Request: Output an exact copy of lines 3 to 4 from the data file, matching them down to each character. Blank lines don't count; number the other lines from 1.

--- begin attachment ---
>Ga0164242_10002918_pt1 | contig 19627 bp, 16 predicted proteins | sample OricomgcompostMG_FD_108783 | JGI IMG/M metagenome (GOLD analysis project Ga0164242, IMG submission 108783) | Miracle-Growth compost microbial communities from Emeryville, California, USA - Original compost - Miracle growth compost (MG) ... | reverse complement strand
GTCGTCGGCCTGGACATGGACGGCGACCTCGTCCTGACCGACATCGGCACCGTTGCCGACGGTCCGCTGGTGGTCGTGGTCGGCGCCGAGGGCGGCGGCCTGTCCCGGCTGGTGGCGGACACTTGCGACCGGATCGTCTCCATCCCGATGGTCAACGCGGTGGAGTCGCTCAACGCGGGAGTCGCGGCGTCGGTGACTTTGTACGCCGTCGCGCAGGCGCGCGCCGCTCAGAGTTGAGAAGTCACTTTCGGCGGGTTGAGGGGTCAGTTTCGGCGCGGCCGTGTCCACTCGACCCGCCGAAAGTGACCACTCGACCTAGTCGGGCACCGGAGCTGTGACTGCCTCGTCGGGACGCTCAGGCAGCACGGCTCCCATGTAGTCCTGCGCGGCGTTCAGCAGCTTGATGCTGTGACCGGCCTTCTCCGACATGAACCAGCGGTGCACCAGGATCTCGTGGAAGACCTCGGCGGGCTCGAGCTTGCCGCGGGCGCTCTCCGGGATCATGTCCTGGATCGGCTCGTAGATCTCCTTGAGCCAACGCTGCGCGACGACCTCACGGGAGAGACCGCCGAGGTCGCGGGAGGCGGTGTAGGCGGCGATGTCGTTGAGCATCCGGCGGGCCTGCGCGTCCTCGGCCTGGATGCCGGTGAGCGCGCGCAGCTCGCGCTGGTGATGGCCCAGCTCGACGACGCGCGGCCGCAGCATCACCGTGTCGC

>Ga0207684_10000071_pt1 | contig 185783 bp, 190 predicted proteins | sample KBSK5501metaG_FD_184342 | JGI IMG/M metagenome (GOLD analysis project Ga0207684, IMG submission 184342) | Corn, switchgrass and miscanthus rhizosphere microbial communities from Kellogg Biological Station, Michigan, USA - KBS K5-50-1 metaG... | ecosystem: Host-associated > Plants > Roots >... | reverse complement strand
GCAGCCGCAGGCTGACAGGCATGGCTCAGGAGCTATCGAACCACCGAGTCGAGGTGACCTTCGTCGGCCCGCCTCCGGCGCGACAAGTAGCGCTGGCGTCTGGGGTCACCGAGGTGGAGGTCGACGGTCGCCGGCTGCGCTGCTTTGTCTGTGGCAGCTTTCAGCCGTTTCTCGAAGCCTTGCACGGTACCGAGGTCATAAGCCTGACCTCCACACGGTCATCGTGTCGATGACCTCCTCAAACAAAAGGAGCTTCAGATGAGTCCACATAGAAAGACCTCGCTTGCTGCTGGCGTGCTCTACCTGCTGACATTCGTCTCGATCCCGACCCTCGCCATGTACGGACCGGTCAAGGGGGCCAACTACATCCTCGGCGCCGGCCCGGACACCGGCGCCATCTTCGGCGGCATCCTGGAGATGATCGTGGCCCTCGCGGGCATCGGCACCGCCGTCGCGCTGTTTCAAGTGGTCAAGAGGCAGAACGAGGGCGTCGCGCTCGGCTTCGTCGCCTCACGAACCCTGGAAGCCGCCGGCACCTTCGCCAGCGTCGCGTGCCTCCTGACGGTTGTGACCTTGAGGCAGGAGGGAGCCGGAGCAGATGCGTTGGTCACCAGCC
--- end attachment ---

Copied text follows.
>Ga0207684_10000071_pt1 | contig 185783 bp, 190 predicted proteins | sample KBSK5501metaG_FD_184342 | JGI IMG/M metagenome (GOLD analysis project Ga0207684, IMG submission 184342) | Corn, switchgrass and miscanthus rhizosphere microbial communities from Kellogg Biological Station, Michigan, USA - KBS K5-50-1 metaG... | ecosystem: Host-associated > Plants > Roots >... | reverse complement strand
GCAGCCGCAGGCTGACAGGCATGGCTCAGGAGCTATCGAACCACCGAGTCGAGGTGACCTTCGTCGGCCCGCCTCCGGCGCGACAAGTAGCGCTGGCGTCTGGGGTCACCGAGGTGGAGGTCGACGGTCGCCGGCTGCGCTGCTTTGTCTGTGGCAGCTTTCAGCCGTTTCTCGAAGCCTTGCACGGTACCGAGGTCATAAGCCTGACCTCCACACGGTCATCGTGTCGATGACCTCCTCAAACAAAAGGAGCTTCAGATGAGTCCACATAGAAAGACCTCGCTTGCTGCTGGCGTGCTCTACCTGCTGACATTCGTCTCGATCCCGACCCTCGCCATGTACGGACCGGTCAAGGGGGCCAACTACATCCTCGGCGCCGGCCCGGACACCGGCGCCATCTTCGGCGGCATCCTGGAGATGATCGTGGCCCTCGCGGGCATCGGCACCGCCGTCGCGCTGTTTCAAGTGGTCAAGAGGCAGAACGAGGGCGTCGCGCTCGGCTTCGTCGCCTCACGAACCCTGGAAGCCGCCGGCACCTTCGCCAGCGTCGCGTGCCTCCTGACGGTTGTGACCTTGAGGCAGGAGGGAGCCGGAGCAGATGCGTTGGTCACCAGCC